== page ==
HeadLice.Org Hot Spots


Last modified Tuesday, February 17, 2004 2:58 PM PST

Mark Ylen/Democrat-Herald Principal Pat
Weidmann shows the restroom that is
being converted to a hygiene room at
Calapooia Middle School.

Calapooia creates 'hygiene' room

Calapooia Middle School has begun construction on a "hygiene" room, the first of its kind in the Albany school district, to help the school better deal with lice and other health issues.

"Plumbing's roughed in," Principal Pat Weidmann said. "Ready for electrical."

When finished, the room will have a shower, washing machine and dryer, and a beautician's sink. Its purpose is to offer students a private place to shower and put on clean clothes prior to class, as well as acting as a classroom to educate students and parents in proper health and hygiene procedures.

Construction is expected to cost about $8,000 and is being funded entirely through donations. Soap, towels and other supplies also have been donated.

The idea came from a Calapooia teacher more than a year ago, Weidmann said. He credited Assistant Principal Leo Huot and basic skills teacher Cindy Miller with obtaining several grants to get the room under way.

The grants include $3,200 from the Meyer Memorial Trust, $1,000 from the FACT program, $538 from the Albany Public Schools Foundation and $500 from the Oregon Education Association's grant program.

The rest came from private donations and numerous Albany service organizations.

Although the room is not strictly for head lice, the insects are an annual problem in all school districts. Cases in Albany actually seem to be down somewhat, however, said Jeannie Watts, district nurse.

"For the most part, it's not as bad as it has been in other years. I think it's a little bit better," she said.

Some schools have habitual cases, she said, mostly because it takes a great deal of effort and time to get rid of lice.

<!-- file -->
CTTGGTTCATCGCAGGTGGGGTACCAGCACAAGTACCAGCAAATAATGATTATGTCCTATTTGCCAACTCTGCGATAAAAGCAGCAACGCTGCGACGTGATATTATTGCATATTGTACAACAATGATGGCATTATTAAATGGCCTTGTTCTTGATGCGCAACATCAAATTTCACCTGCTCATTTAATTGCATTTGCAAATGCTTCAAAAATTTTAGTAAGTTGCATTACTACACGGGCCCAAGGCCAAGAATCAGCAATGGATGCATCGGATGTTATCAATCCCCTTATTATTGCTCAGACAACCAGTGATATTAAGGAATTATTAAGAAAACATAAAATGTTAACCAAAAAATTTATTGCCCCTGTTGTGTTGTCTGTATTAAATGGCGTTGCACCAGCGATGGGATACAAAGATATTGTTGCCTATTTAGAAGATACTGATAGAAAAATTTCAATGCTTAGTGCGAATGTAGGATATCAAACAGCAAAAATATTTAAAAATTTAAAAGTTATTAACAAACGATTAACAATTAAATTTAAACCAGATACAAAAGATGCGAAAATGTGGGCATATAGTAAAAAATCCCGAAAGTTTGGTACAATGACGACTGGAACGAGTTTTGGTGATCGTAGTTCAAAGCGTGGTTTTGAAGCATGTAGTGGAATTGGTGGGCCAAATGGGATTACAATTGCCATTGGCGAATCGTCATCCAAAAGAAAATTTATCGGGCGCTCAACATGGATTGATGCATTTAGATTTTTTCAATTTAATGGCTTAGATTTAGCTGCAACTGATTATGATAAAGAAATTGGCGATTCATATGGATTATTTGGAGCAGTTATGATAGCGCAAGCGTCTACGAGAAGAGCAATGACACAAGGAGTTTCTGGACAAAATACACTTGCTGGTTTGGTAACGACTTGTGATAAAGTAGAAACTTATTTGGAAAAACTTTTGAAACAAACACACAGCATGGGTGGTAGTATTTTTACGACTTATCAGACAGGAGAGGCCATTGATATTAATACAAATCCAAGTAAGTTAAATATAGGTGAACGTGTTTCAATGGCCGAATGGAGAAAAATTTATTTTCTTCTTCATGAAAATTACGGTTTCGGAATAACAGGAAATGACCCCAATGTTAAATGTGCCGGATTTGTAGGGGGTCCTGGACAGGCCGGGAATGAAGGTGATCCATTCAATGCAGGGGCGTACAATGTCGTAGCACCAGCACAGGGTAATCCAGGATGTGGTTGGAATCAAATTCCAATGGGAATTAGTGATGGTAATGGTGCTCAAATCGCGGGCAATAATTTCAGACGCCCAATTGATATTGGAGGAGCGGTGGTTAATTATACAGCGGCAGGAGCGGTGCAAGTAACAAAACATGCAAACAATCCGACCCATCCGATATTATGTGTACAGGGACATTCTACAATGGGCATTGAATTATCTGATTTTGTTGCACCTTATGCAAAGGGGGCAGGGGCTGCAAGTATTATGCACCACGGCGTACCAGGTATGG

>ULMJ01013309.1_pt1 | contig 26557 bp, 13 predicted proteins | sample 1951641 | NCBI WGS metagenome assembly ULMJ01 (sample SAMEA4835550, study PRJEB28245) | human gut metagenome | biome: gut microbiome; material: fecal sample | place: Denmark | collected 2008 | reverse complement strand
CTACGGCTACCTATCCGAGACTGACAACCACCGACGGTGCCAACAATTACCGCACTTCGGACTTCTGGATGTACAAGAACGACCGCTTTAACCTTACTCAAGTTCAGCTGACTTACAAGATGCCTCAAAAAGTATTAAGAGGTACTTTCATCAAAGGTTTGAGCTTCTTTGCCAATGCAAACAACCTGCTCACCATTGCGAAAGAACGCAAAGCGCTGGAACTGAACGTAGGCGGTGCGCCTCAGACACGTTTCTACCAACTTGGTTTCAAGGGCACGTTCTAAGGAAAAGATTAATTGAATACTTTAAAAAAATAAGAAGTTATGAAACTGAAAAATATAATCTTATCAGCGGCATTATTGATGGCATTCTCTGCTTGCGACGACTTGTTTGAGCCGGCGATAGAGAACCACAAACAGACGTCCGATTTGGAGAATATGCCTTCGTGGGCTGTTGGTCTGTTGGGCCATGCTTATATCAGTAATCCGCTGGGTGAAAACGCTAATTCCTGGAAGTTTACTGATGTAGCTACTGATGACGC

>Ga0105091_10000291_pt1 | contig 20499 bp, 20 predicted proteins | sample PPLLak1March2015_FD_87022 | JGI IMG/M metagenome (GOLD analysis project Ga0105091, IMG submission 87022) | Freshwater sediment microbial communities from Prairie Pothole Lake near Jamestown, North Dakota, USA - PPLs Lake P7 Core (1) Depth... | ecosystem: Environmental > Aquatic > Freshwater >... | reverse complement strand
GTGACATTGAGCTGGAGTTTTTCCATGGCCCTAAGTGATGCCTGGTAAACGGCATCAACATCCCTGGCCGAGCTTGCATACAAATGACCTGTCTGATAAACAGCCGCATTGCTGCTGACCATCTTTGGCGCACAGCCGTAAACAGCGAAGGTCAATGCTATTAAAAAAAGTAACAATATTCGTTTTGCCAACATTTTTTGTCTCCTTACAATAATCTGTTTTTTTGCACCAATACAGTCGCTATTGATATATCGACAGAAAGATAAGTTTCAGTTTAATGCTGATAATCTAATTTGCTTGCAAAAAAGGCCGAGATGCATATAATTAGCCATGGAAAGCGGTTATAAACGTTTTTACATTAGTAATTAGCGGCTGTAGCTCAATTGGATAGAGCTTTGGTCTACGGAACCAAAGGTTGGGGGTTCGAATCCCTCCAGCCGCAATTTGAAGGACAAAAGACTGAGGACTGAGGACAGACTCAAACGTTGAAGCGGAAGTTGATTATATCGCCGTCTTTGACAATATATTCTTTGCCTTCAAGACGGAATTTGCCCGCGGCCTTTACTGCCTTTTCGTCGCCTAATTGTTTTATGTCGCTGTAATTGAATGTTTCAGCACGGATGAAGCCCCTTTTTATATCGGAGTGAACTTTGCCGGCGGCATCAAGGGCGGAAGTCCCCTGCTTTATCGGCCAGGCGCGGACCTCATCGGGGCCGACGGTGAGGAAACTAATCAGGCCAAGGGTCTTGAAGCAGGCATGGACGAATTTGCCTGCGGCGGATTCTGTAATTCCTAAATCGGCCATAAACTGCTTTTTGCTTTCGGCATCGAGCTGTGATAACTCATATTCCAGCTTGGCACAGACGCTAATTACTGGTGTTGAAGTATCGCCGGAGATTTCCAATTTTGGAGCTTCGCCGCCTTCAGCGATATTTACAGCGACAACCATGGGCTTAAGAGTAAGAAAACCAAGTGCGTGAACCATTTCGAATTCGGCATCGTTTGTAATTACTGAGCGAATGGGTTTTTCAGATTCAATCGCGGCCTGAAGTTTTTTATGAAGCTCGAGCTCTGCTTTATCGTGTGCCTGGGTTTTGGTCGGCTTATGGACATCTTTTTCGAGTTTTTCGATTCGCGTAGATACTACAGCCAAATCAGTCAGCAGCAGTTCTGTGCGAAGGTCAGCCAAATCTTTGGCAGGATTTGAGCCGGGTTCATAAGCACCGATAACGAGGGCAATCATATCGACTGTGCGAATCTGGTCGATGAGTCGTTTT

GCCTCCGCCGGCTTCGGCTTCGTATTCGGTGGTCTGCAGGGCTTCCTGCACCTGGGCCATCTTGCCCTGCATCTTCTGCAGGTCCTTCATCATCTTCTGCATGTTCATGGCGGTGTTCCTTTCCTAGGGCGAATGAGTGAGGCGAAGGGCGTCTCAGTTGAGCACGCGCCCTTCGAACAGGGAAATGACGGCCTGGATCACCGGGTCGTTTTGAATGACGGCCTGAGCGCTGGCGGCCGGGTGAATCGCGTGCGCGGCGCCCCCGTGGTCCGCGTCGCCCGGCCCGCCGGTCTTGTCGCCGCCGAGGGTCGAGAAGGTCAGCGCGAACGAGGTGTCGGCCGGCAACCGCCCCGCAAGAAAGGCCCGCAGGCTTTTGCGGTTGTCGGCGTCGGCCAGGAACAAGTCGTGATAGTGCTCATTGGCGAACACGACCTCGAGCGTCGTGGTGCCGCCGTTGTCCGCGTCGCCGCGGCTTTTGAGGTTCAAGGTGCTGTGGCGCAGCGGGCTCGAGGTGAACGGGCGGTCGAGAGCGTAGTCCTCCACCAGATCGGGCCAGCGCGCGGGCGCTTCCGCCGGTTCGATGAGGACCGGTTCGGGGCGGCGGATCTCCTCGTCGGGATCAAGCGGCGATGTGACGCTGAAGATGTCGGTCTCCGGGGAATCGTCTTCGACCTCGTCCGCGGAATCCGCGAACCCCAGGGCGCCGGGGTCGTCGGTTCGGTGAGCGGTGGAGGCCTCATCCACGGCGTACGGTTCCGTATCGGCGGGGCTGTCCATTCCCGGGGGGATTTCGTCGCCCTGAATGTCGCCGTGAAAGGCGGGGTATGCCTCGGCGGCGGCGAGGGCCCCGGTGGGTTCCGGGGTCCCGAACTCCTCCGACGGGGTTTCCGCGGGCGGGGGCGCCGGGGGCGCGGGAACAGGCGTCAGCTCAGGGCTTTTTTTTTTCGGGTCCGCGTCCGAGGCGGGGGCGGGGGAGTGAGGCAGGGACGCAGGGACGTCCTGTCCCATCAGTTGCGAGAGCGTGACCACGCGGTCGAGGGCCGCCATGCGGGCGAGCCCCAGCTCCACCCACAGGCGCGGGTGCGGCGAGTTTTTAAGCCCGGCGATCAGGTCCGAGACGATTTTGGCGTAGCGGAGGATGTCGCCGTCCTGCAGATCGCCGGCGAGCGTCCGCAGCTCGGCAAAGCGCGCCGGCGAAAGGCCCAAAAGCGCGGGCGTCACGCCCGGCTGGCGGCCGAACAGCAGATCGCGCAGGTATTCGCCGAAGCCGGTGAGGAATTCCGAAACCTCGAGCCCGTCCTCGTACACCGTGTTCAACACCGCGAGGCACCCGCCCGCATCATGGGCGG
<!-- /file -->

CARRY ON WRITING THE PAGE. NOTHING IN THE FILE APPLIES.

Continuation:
"You have to pick every one out," she said.

Lice are wingless parasites that live on human blood. Lice eggs, or nits, are found attached to hair shafts. They usually are located behind the ears and at the base of the neck at the hairline. They are black, white or gray specks about the size of a sesame seed.

Health officials and the National Pediculosis Association stress lice are not caused by dirty homes or by not shampooing, and can affect people of all ages, incomes and backgrounds.

Lice are transferred from host to host by sharing hats, coats, towels, helmets, bedding, pillows, brushes, barrettes, headphones, car seats, stuffed toys and other personal items.

Children are the most common carriers of lice because they often spend the night at each other's homes or otherwise share closer physical contact.

Health officials say vinegar, kerosene and products meant to treat pets should not be used on lice. Commercial products are not 100 percent effective and must be combined with picking or combing out lice and nits by hand.

Reinfestation can occur if lice removal directions are not followed properly or if the original source of infestation, such as a friend or family member or a personal item, has not been deloused.

Watts said she is available if people have questions or need help combating head lice. She can be reached at 967-4624 or through Samaritan Albany General Hospital, 812-4662.

Copyright © 2004 • Lee Enterprises


-- send this page to a friend --

The National Pediculosis Association,® Inc.
A Non-Profit Organization
Serving The Public Since 1983.

The National Pediculosis Association is a non-profit, tax exempt
organization that receives no government or agency funding.
Contributions are tax-deductible under the 501c(3) status.

© 1997-2009 The National Pediculosis Association®, Inc. All images © 1997-2009 The National Pediculosis Association®, Inc.